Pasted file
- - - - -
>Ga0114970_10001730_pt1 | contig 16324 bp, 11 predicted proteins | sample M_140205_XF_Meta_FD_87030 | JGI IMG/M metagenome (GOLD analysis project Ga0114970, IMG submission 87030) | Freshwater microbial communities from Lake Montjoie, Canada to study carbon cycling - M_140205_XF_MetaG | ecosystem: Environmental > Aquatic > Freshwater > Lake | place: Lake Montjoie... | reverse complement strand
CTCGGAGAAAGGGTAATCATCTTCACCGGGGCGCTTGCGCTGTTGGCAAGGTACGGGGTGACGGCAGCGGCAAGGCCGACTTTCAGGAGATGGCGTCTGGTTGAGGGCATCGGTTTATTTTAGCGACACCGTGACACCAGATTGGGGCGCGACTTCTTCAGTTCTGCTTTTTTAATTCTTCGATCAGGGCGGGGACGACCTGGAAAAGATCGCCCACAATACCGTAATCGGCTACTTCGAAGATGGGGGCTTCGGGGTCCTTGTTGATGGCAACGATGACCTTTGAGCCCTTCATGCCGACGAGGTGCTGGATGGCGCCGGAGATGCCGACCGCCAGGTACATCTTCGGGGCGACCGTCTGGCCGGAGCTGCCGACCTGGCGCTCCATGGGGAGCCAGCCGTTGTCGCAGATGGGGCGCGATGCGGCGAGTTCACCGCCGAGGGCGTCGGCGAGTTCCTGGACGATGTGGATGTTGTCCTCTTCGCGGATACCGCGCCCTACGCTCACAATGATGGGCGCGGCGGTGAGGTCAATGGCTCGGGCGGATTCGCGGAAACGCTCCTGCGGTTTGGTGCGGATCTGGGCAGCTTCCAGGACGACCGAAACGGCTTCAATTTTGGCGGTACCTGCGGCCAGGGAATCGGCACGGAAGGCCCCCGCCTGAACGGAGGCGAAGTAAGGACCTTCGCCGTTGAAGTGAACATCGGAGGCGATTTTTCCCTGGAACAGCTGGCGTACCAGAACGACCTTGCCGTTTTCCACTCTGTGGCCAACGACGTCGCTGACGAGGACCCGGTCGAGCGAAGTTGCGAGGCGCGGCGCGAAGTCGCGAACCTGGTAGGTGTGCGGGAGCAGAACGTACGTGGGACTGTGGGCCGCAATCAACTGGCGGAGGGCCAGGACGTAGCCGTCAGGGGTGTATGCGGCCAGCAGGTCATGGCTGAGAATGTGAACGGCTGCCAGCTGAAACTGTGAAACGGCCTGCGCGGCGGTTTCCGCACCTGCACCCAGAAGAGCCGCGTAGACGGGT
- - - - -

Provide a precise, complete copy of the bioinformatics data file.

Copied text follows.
>Ga0114970_10001730_pt1 | contig 16324 bp, 11 predicted proteins | sample M_140205_XF_Meta_FD_87030 | JGI IMG/M metagenome (GOLD analysis project Ga0114970, IMG submission 87030) | Freshwater microbial communities from Lake Montjoie, Canada to study carbon cycling - M_140205_XF_MetaG | ecosystem: Environmental > Aquatic > Freshwater > Lake | place: Lake Montjoie... | reverse complement strand
CTCGGAGAAAGGGTAATCATCTTCACCGGGGCGCTTGCGCTGTTGGCAAGGTACGGGGTGACGGCAGCGGCAAGGCCGACTTTCAGGAGATGGCGTCTGGTTGAGGGCATCGGTTTATTTTAGCGACACCGTGACACCAGATTGGGGCGCGACTTCTTCAGTTCTGCTTTTTTAATTCTTCGATCAGGGCGGGGACGACCTGGAAAAGATCGCCCACAATACCGTAATCGGCTACTTCGAAGATGGGGGCTTCGGGGTCCTTGTTGATGGCAACGATGACCTTTGAGCCCTTCATGCCGACGAGGTGCTGGATGGCGCCGGAGATGCCGACCGCCAGGTACATCTTCGGGGCGACCGTCTGGCCGGAGCTGCCGACCTGGCGCTCCATGGGGAGCCAGCCGTTGTCGCAGATGGGGCGCGATGCGGCGAGTTCACCGCCGAGGGCGTCGGCGAGTTCCTGGACGATGTGGATGTTGTCCTCTTCGCGGATACCGCGCCCTACGCTCACAATGATGGGCGCGGCGGTGAGGTCAATGGCTCGGGCGGATTCGCGGAAACGCTCCTGCGGTTTGGTGCGGATCTGGGCAGCTTCCAGGACGACCGAAACGGCTTCAATTTTGGCGGTACCTGCGGCCAGGGAATCGGCACGGAAGGCCCCCGCCTGAACGGAGGCGAAGTAAGGACCTTCGCCGTTGAAGTGAACATCGGAGGCGATTTTTCCCTGGAACAGCTGGCGTACCAGAACGACCTTGCCGTTTTCCACTCTGTGGCCAACGACGTCGCTGACGAGGACCCGGTCGAGCGAAGTTGCGAGGCGCGGCGCGAAGTCGCGAACCTGGTAGGTGTGCGGGAGCAGAACGTACGTGGGACTGTGGGCCGCAATCAACTGGCGGAGGGCCAGGACGTAGCCGTCAGGGGTGTATGCGGCCAGCAGGTCATGGCTGAGAATGTGAACGGCTGCCAGCTGAAACTGTGAAACGGCCTGCGCGGCGGTTTCCGCACCTGCACCCAGAAGAGCCGCGTAGACGGGT